Facts of Life,  Indie Author Life,  Motivation,  Work-In-Progress,  Writing Journey

Let’s Talk About Being A Miserable Writer

All right. I’ve tried four times now to write this post without it being super long, so let’s try a different approach. 😀

For starters, I changed projects and signed it up for NaNoWriMo. I’m not typically a fast starter, so this might not go well, but I’m doing a rewrite, like a complete, from scratch, rewrite so maybe that will help? I signed up with this project in 2015, but didn’t end up participating because I couldn’t get myself together. I’m 100% ready to start this time, but we’ll see.

For the official record: working name of the project is “The Inescapable.” Version one was written early 2016, and I planned to rewrite it about halfway through, but I finished it anyway, because I was having fun. ^_^

So, I haven’t finished a first draft since Spring 2018, and I know changing projects for the 90th time isn’t going to get me there, but I don’t want to write “Winter.” I love the idea, but I felt like I was torturing myself.

Writing a book isn’t the easiest mental task in the world, but telling stories is fun and amazing, so I don’t think writers should be miserable. You guys, I hate being on the struggle bus, and obviously I’ve been on it for a while, for a lot of reasons, but in a nutshell, it mainly has to do with publishing and trying to write YA.

On the publishing side, I’ve been a basket case since writing WHISPER in Fall 2017. I didn’t want to admit it, but I pushed myself way too hard and subsequently freaked out. I put out four books in two years, and I wasn’t ready for that pace. I know a lot of indie authors are faster, but I wasn’t writing, editing, or recovering fast enough for that. Damn optimism. Lol!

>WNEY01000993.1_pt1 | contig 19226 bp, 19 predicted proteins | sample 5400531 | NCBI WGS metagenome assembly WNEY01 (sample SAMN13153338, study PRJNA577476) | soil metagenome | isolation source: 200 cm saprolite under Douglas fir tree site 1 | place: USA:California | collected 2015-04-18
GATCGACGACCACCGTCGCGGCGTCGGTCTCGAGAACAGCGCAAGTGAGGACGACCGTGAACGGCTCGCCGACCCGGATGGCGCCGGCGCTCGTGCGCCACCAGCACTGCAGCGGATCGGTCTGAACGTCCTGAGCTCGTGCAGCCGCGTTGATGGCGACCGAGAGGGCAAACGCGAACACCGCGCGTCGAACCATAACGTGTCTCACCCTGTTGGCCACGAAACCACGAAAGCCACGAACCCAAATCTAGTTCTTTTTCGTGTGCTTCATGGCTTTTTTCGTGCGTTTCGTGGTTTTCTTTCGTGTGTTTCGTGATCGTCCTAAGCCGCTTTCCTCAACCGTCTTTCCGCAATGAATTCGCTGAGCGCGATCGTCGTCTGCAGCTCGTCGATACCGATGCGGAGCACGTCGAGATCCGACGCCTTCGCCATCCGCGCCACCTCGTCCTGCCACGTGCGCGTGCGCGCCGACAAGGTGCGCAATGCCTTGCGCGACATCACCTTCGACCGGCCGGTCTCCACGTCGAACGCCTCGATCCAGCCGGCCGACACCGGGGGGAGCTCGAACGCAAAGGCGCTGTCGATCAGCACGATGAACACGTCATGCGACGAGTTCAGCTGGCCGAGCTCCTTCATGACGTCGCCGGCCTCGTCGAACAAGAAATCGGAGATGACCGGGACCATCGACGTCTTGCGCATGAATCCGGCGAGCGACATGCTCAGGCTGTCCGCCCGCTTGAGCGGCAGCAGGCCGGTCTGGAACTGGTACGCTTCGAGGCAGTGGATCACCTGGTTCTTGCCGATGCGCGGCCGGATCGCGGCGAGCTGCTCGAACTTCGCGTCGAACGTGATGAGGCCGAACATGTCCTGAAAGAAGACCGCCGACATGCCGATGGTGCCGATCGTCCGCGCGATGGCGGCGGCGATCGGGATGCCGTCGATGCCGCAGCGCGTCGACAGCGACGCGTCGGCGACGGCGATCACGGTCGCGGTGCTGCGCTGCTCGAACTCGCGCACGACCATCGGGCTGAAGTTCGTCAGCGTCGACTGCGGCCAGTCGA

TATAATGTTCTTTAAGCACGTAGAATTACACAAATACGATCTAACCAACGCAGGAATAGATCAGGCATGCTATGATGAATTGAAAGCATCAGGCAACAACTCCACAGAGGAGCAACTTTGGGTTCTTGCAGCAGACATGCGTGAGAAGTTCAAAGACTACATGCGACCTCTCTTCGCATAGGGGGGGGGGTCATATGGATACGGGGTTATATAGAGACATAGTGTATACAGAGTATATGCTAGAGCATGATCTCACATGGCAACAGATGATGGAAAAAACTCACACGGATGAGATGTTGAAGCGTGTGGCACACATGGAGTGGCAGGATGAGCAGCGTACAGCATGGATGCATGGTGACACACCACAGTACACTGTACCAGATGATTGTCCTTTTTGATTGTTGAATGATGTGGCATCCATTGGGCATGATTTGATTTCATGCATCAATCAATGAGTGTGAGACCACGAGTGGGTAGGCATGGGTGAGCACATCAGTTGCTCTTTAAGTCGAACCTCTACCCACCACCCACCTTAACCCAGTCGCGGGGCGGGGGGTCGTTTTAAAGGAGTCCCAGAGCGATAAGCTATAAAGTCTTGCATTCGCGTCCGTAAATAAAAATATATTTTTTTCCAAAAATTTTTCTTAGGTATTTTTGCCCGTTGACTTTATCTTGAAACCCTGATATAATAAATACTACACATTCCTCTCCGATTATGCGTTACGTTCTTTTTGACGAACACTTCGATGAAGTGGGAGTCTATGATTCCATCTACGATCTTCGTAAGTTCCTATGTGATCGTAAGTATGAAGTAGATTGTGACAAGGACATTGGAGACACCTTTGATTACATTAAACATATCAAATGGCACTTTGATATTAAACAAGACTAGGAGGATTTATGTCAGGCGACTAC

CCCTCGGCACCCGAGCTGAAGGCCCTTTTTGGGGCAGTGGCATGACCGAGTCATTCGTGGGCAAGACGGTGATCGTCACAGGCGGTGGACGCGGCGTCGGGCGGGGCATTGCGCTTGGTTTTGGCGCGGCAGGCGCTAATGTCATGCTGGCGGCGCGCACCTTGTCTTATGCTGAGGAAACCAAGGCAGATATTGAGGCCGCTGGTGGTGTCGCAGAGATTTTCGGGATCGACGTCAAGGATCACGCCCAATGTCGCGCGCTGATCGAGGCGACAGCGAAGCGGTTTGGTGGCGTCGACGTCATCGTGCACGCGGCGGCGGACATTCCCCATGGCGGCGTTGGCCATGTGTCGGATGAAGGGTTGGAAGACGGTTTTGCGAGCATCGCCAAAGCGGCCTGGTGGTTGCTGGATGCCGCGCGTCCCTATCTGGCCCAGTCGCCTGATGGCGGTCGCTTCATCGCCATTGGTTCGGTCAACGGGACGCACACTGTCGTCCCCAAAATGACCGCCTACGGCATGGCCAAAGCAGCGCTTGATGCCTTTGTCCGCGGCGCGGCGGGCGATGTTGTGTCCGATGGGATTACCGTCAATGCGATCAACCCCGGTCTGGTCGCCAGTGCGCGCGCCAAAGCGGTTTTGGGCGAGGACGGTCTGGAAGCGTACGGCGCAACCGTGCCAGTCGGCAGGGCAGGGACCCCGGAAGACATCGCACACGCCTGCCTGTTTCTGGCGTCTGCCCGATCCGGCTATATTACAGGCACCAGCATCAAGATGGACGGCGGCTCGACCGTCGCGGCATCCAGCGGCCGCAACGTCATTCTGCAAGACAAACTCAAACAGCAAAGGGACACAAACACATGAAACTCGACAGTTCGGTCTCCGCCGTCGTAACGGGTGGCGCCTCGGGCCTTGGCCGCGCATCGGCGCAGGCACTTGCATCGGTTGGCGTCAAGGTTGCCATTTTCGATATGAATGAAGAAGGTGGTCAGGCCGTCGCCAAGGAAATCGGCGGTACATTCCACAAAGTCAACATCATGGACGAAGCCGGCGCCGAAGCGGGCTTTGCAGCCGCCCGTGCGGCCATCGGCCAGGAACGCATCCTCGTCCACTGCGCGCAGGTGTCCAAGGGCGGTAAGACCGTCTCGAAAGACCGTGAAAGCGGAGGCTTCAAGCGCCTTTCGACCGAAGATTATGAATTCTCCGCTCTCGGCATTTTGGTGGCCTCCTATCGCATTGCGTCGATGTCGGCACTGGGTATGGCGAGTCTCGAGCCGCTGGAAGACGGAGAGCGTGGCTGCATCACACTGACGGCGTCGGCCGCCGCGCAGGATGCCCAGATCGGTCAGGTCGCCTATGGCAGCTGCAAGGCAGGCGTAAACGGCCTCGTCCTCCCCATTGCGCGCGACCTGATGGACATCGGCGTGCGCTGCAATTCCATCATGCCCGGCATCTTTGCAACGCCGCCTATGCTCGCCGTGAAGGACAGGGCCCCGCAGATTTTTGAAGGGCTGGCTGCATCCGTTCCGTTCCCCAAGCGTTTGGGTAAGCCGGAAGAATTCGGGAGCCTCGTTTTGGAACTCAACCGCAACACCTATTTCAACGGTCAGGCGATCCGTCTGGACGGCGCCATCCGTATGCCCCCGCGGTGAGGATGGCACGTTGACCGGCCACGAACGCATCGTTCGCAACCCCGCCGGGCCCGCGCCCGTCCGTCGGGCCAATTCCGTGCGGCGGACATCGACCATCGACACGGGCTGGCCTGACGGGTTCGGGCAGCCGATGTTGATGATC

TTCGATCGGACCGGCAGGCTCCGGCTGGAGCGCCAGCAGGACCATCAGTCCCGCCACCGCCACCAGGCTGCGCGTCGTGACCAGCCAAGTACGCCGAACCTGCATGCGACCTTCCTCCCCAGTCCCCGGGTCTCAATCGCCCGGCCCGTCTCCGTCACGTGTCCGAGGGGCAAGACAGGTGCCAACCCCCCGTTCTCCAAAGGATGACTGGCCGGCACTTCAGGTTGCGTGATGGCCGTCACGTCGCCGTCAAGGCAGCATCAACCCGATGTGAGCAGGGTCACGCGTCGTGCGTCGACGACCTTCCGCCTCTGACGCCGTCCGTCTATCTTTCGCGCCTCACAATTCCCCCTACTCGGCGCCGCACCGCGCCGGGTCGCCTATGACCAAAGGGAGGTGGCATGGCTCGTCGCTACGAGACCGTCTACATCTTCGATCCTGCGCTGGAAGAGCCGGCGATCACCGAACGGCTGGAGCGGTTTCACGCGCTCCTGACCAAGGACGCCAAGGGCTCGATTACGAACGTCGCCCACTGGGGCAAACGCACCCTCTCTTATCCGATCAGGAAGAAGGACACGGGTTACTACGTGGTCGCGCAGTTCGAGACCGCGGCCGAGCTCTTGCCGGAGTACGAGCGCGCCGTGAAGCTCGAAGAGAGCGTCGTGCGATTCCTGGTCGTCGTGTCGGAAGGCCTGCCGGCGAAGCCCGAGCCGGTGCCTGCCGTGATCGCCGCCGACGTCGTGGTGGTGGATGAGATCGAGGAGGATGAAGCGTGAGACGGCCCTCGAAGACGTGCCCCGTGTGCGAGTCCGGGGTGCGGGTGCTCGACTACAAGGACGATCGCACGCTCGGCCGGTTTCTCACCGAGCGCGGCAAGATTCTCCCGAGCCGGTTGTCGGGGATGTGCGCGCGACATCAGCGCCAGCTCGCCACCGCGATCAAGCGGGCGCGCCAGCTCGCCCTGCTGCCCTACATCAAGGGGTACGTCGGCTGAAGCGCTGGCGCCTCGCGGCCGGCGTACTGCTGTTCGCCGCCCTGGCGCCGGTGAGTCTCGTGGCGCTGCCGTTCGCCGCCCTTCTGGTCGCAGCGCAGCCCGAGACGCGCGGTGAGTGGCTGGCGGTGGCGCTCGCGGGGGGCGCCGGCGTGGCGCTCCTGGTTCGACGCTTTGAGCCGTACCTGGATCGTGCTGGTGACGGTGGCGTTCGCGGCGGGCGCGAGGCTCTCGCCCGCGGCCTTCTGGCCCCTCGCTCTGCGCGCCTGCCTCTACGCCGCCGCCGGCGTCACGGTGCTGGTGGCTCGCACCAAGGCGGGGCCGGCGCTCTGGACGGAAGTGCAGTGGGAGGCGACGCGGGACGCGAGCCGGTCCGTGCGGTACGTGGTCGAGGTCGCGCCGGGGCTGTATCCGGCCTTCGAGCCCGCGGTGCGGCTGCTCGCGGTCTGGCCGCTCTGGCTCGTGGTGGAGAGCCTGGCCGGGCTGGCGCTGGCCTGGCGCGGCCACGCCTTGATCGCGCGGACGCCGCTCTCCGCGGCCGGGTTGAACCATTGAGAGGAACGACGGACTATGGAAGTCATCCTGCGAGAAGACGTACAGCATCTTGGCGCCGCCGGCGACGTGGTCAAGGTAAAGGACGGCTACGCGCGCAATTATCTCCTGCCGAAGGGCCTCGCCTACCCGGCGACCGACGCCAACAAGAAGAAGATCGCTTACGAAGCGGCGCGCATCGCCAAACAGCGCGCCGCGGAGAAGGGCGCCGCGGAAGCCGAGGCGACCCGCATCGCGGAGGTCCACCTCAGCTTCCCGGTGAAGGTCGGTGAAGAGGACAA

On top of repeatedly burning myself out, I was reading reviews of my work, and I shouldn’t have, but I did, and then I couldn’t take it back. None of them were terrible, like no one dragged me or the book to hell and back or anything, but even the really positive ones were driving me crazy. I started worrying about really stupid stuff like, “what if someone loves WINTER’S SIREN and hates everything else?” And it’s like…who cares? Seriously? I only cared because I wanted to be successful, and I thought anyone hating anything I did made me a failure. UNTIL I put out my poetry book, and read an actual negative review, and I realized…no. It doesn’t make me a failure. Someone literally called me a psychopath. Which is rude. But I didn’t care. People have been calling me crazy my entire life. I only cared that other people could see it, and would therefore think I was crazy and not want to read any of my books.

However, if someone really doesn’t want to read my work because of that, then they’re not the kind of person who is going to like it. And that is fine. I hate contemporary. Period. Doesn’t mean it shouldn’t exist. It should. Lots of people love it. But it’s not for me.